How to Keep Health Benefits Packages Competitive in 2023

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Executive summary: Learn more about the biggest health benefits trends we can expect to see in 2023 and the implications for your organization, including:

  • How to help employees with health care affordability in an unstable economy
  • The growing importance of family and caregiver-friendly solutions
  • What it means to prioritize your employees’ total wellbeing
  • How organizations are stepping up to address health disparities for vulnerable populations

We’re facing unique dynamics in the workplace. As work models change and the workforce grows more diverse, adapting to meet the evolving needs of your employees is no small task. And national concerns about inflation aren’t making things any easier.

Here are four benefits trends as organizations look to attract and retain top talent:

Improving health care affordability

An unstable and expensive economy has consumers concerned about their finances. In the coming year, employers are making plans to help ease that burden—particularly when it comes to health care. While a Health Savings Account (HSA) can be a cost-effective tool for some employees, they’re often attached to high-deductible plans that aren’t always the best fit. But for those who do benefit from them, it’s helpful to know that some employers are beginning to contribute to their employees’ HSAs to help them save.

Another way employers are trying to ease the financial burden of care involves switching to a narrow or high-performance network, which focuses on providers delivering both higher quality and lower cost. There are also salary-banded health plans where an employee’s salary directly affects how much they pay for health care. Additionally, we can expect to see potentially less expensive solutions like telemedicine and virtual care continue to expand.

Focus on family and caregiver-friendly benefits

There are approximately 11 million caregivers in the U.S., and 28% of them provide unpaid care for both an adult and a child in the home. In addition to taking a physical and emotional toll, caregiving also presents challenges that can impact a person’s ability to bring their best selves to work. Many employers are looking to expand their family-friendly and caregiving benefits in the coming year, from offering backup childcare services to paid parental leave. Offering a care concierge benefit to help with finding and booking medical support is another way that employers can help lighten the load for caregivers.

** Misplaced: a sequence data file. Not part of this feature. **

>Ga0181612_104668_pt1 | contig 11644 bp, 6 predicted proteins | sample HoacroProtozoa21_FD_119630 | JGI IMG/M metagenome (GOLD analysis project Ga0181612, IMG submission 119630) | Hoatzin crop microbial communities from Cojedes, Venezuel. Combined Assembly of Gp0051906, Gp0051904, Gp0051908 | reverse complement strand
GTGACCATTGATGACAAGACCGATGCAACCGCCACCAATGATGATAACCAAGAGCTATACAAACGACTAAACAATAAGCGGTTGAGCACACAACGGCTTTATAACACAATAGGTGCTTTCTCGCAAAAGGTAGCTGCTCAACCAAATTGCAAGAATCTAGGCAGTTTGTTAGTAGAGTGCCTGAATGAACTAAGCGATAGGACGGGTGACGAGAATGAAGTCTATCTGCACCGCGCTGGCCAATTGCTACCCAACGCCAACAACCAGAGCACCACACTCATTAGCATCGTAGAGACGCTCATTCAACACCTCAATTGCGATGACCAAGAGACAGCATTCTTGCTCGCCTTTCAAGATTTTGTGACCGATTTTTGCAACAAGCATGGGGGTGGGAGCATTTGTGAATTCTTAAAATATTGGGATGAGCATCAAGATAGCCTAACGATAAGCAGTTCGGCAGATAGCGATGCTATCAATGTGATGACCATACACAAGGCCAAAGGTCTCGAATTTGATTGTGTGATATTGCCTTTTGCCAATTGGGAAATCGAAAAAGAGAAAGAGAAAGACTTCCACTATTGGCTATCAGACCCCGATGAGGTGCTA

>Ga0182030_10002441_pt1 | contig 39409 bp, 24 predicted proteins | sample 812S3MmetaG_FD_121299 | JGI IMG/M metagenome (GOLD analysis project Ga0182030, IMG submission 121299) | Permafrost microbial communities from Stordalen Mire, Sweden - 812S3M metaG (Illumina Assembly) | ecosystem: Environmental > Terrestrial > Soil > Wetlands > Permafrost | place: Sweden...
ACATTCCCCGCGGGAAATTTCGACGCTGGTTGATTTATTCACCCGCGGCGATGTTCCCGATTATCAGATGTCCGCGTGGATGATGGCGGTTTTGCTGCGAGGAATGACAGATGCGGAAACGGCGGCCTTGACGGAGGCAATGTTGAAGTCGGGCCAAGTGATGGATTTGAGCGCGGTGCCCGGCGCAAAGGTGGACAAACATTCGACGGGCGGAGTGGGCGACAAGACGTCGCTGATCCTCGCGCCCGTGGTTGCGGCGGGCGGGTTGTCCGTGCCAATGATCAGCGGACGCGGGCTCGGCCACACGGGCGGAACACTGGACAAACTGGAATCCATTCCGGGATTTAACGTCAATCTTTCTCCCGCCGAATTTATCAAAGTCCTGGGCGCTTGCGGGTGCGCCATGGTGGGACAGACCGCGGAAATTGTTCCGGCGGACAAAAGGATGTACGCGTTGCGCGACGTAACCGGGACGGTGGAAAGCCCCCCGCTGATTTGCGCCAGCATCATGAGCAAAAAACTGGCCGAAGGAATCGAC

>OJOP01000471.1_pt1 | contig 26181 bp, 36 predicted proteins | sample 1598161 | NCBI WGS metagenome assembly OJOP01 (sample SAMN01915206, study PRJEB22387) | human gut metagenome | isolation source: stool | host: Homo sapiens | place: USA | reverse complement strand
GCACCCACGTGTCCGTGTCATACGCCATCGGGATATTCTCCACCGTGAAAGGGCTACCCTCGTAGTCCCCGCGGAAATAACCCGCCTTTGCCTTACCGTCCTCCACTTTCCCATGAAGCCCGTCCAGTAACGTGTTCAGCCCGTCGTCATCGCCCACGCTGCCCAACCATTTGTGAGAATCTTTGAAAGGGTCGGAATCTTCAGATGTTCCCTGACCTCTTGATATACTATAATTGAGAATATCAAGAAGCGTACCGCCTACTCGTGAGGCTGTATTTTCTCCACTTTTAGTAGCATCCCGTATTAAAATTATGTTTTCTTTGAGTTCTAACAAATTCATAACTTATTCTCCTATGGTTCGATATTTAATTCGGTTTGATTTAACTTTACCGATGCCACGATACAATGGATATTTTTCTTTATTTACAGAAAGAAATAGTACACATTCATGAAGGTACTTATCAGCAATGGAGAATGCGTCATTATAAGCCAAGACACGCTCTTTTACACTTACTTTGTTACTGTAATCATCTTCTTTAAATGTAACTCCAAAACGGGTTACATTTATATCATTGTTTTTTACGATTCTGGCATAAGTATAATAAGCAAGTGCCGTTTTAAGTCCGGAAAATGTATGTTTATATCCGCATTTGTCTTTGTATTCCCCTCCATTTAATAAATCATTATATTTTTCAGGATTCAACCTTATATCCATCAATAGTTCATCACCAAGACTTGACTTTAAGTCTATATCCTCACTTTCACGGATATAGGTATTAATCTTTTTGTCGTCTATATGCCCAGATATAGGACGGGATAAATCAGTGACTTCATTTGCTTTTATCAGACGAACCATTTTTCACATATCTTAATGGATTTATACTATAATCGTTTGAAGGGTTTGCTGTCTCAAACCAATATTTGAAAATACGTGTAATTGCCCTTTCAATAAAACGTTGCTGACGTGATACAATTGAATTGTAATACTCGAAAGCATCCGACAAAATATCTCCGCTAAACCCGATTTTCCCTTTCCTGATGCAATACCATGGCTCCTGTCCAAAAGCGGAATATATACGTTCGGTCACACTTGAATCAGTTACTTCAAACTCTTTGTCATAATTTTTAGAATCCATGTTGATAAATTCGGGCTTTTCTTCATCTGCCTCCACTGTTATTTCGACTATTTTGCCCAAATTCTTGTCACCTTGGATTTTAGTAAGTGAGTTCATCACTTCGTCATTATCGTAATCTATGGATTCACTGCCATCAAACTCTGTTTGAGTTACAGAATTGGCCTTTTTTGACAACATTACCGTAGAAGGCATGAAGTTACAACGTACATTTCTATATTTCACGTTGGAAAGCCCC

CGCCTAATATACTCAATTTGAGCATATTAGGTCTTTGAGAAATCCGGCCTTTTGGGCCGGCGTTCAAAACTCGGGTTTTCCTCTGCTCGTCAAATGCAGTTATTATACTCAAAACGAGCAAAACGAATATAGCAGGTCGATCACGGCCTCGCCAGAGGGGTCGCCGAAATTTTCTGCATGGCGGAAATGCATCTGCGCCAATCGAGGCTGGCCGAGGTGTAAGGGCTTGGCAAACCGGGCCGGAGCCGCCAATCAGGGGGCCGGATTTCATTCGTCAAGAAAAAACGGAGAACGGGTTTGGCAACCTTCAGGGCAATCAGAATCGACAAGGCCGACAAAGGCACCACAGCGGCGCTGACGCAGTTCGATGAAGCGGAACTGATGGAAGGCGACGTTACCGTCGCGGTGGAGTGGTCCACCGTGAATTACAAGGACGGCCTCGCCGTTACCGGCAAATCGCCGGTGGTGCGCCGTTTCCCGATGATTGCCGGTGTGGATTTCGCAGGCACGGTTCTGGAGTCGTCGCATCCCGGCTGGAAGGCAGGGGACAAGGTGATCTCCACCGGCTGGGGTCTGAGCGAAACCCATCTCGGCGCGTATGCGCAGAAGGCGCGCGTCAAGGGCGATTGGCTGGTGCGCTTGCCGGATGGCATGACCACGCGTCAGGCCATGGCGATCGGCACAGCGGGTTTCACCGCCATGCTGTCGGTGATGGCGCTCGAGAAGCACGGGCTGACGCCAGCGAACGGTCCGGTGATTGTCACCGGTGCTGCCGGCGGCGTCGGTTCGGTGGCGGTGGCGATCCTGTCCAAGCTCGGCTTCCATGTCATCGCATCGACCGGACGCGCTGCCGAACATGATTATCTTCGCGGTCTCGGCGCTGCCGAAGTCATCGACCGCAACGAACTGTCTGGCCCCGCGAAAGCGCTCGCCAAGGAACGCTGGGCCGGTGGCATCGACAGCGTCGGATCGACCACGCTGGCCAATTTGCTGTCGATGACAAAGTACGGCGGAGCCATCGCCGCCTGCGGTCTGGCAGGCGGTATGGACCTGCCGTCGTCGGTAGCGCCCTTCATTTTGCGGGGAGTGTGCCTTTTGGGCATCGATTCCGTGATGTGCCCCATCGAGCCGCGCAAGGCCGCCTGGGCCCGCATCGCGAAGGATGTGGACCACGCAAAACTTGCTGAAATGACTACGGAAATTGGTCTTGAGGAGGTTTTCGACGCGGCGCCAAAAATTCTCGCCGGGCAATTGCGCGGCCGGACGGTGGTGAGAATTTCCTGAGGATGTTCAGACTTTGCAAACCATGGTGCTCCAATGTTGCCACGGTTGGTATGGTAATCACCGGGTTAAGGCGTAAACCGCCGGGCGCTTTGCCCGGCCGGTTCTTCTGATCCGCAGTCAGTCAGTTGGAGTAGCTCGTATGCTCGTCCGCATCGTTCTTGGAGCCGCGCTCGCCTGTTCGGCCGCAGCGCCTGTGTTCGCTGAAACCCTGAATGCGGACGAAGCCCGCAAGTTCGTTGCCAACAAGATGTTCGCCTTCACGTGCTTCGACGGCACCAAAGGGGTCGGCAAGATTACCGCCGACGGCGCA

Increased flexibility in support of total well-being

More than ever, supporting the emotional and physical well-being of your employees matters—having strong behavioral health benefits and resources are vital. According to a study by Mercer, more employers are planning to enable flexible schedules for better-work life integration in 2023. This can mean four-day work weeks and the ability to work from home regularly (over 78% of employers), along with more outside-the-box ideas like paid time off to volunteer. Organizations could also consider benefits like employer-funded “lifestyle” accounts that employees can put toward wellness and health expenses or interests of their choosing.

Addressing health disparities for diverse groups

When it comes to closing the gap for vulnerable populations, organizations are making strides to better support a diverse workforce—including ethnic groups, women, individuals who identify as LGBTQ+ and those with disabilities. According to a recent report by Mercer, more employers are planning to integrate tailored benefits into their offerings, such as specialized behavioral health care support for diverse groups, in addition to more inclusive family care support and women’s reproductive health.

The workplace has changed. Inclusiveness, equity and flexibility are now more important than ever. And it’s up to employers to rise to the challenge by updating their benefits offerings to meet their employees where they are.